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Difficult Or Challenging Situation Essay

Who hasn’t had a tough time? Who hasn’t had those times that make or break a person’s’ self-esteem,or the times that make a person stronger or that make them weak? The song lyrics, “What doesn’t kill you makes you stronger,” by Kelly Clarkson, are not only catchy but very true. These difficult situations happen every day, affecting people all over the world. Difficult situations can affect people in ways that make a person stronger and ways that make them weaker.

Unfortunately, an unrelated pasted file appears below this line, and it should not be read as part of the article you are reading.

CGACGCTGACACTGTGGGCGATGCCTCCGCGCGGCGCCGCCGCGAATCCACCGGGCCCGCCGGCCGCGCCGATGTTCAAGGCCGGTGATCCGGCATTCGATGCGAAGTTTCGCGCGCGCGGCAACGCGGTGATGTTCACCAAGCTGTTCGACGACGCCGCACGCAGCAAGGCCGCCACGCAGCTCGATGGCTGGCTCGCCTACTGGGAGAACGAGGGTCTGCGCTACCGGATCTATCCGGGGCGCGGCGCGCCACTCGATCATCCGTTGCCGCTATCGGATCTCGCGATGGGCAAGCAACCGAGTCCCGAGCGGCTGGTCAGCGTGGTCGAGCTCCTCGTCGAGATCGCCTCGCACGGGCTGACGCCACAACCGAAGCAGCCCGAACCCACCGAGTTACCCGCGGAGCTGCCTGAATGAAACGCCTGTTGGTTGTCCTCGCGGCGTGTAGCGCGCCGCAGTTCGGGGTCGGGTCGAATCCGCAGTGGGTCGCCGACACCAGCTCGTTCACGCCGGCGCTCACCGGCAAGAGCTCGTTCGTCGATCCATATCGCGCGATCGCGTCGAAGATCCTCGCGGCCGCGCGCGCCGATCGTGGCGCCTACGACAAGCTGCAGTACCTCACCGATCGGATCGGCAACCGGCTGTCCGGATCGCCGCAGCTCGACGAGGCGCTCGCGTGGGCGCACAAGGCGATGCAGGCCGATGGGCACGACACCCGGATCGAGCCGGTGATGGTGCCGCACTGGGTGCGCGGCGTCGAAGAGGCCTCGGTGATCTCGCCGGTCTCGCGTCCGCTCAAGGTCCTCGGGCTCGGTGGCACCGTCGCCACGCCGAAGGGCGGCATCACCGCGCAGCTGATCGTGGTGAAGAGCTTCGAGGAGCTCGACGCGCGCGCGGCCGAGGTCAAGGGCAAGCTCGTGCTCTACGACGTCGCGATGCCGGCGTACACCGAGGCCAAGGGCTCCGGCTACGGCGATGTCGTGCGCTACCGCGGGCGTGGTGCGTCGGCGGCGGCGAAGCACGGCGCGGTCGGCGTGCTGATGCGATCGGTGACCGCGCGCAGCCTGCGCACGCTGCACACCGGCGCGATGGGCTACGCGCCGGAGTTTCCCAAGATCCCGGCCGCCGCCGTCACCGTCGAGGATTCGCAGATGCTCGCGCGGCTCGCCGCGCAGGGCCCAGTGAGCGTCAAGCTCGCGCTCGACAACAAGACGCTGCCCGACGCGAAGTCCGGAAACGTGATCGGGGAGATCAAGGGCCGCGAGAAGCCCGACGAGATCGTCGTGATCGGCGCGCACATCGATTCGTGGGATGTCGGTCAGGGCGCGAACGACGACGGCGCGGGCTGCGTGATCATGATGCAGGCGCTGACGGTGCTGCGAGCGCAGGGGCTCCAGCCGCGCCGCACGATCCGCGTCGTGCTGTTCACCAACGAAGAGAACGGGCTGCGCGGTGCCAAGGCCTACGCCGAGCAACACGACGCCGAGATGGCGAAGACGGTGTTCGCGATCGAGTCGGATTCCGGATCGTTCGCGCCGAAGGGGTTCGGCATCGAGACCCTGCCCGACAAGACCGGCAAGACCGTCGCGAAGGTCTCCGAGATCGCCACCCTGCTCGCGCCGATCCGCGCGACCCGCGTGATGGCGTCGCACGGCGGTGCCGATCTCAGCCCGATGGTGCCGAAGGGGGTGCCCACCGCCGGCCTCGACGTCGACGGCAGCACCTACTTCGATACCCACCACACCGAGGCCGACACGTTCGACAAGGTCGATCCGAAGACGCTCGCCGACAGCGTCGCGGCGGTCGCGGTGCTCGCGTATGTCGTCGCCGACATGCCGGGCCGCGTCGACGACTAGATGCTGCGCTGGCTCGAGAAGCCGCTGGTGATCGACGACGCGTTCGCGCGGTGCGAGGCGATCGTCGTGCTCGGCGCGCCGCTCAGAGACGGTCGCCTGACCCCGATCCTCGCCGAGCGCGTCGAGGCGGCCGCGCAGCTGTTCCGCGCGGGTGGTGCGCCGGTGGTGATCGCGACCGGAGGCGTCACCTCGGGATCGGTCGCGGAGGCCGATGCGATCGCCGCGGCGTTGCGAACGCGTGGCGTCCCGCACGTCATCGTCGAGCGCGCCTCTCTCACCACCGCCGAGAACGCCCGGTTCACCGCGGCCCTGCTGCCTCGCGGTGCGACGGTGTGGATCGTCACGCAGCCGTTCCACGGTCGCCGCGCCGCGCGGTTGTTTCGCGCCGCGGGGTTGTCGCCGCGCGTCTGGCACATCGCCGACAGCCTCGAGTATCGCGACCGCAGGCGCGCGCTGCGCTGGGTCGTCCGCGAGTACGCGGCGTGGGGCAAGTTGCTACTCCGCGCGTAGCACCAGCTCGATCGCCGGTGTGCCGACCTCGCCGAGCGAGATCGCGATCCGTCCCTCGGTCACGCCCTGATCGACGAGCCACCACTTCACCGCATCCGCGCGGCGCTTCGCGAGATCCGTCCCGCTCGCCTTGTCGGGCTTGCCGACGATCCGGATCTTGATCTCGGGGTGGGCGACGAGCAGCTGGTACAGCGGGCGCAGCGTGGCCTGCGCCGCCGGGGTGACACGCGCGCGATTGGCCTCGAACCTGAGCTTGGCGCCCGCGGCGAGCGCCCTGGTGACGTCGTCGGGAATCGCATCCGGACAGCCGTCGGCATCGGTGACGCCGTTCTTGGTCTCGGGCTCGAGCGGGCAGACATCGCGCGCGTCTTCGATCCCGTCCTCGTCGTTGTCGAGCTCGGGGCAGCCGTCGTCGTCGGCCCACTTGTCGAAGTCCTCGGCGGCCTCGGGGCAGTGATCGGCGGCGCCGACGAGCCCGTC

Difficult situations can make a person stronger by the way he or she allows the situation to impact them. For example, if a fun family of four loses their house in a raging, uncontrollable, fire, that consumes objects in its path, but there was no loss of life, it can impact the family positively. Realizing the importance of the close-knit-bunch called family over material things can change the way he or she conducts his or her life. It can bring a family closer, stronger, and more together than ever before. In addition, another difficult situation one can overcome is the loss of a loved one. When a loved one passes away many feel crushed, afraid, and broken. They feel like their whole wide world has come tumbling down to the ground. Believe it or not, this situation can affect a person for the better. If the loved one passes away from lung cancer due to the life long addiction to smoking, this can promote a person to make better choices and save themselves from the slow suicide they are committing with every cigarette they smoke. Therefore, there are many ways difficult situations can affect a person in a positive way.